Friday, November 18, 2005

Republicans Screw the Poor...Again

This is the kind of crap that unnerves me. A congressional representative should be able to cast their vote based on constituency views and conscience, not arm-twisting scare-tactics by their thug leadership.

House Republicans sweated out a victory on a major budget cut bill in the wee hours Friday, salvaging a major pillar of their agenda despite divisions within the party and nervousness among moderates that the vote could cost them in next year's elections.

The bill, passed 217-215 after a 25-minute-long roll call, makes modest but politically painful cuts across an array of programs for the poor, students and farmers.

The victory on the deficit-control bill came hours after an embarrassing and rare defeat on a $602 billion spending bill for education, health care and job training programs this year. The earlier 224-209 vote halted what had been a steady drive to complete annual appropriations bills freezing many agency budgets.

The reason the vote stretched into the "wee hours of the morning" was because there were a few sane Republicans that were clearly bothered by the prospect of screwing the lower classes; they didn't feel comfortable voting for this Atrocity; but in the end enough of them caved to their greedy overlords.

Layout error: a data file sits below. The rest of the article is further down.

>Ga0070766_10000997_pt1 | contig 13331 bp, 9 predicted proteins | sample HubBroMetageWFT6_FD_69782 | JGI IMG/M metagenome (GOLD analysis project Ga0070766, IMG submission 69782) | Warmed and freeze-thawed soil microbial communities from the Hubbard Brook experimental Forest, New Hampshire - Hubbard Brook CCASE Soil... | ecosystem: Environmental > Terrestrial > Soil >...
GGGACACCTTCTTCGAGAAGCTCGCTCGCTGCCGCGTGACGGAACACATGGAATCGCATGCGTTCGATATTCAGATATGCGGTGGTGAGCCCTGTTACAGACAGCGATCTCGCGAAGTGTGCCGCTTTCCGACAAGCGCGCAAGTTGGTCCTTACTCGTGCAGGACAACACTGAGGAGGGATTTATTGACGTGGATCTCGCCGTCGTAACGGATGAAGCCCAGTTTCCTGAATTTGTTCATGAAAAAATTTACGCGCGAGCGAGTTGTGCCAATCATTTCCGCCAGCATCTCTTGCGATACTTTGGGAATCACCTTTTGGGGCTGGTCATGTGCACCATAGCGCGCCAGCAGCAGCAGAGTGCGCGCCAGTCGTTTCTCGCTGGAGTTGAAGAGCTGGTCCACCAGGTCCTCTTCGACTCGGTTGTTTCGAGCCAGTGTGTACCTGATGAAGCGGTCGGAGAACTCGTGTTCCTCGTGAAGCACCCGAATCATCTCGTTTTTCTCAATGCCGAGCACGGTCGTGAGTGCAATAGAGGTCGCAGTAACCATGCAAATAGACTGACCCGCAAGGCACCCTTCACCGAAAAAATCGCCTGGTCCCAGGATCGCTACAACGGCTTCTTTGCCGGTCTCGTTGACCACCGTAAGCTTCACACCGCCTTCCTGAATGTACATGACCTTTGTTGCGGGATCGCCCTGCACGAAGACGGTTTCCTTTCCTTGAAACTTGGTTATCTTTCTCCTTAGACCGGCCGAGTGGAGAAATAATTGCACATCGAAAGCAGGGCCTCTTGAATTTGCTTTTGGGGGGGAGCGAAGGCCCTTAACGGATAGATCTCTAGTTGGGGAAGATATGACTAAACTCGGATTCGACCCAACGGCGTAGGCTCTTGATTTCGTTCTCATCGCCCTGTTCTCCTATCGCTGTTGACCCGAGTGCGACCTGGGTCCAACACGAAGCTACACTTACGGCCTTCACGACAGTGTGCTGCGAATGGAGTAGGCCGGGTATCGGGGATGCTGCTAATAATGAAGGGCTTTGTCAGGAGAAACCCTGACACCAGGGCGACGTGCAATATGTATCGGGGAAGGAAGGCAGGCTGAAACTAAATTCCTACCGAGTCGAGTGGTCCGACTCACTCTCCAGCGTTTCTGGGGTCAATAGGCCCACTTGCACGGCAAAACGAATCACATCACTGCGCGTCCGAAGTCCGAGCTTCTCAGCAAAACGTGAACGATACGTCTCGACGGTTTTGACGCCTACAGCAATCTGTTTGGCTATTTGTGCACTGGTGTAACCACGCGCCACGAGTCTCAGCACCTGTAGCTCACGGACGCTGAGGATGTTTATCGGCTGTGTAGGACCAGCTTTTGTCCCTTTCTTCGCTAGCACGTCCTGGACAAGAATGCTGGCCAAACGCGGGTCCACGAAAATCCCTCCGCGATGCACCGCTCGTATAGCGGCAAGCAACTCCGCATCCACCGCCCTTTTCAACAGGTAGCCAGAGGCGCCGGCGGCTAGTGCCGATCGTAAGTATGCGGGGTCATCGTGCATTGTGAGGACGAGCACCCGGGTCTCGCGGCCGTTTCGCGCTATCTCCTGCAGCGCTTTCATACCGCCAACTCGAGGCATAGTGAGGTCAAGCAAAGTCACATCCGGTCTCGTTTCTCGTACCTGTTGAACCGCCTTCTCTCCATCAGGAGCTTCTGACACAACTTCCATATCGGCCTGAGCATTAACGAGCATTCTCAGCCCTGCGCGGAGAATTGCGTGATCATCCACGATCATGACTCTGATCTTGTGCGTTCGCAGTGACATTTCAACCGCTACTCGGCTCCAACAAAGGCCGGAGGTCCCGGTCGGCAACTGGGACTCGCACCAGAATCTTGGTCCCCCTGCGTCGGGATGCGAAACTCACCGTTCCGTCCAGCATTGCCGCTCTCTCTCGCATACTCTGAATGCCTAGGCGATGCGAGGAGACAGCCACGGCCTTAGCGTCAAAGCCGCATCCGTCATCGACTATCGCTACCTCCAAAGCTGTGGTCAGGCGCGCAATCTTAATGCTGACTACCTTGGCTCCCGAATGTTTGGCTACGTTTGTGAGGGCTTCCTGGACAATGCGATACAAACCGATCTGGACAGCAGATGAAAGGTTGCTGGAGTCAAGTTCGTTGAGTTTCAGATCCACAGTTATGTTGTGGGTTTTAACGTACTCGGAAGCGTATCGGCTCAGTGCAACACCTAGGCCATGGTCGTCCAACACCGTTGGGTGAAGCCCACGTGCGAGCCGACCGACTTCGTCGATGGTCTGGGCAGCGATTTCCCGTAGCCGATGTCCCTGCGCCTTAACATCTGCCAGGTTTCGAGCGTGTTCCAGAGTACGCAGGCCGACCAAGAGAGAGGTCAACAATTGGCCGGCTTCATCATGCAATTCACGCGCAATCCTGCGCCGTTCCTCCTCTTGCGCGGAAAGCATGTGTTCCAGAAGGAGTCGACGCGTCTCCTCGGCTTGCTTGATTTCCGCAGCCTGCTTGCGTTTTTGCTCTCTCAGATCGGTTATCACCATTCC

The Democrats were united in opposition to this egregious act of filth, by the way. Not only do they refuse to kick the poor while they're already down, they are thinking responsibly when it comes to managing the Bush Deficit. This is open warfare in the Capitol, and we're only seeing a glimpse of the Republican's reverse-Robin Hood strategy.

The companion deficit-reduction bill also drew unanimous opposition from Democrats, who objected to both cuts in programs for the poor and the fact that the deficit-reduction bill would increase the deficit when combined with a tax slated for a vote later that would extend tax cuts on capital gains and dividend income due to expire at the end of 2008.

"Name just one religion in the world that preaches the value of asking the most of those who have the least and asking nothing of those who have the most," said Chet Edwards, D-Texas. "Sadly, that is what this budget does."

Amen to that, Chet.

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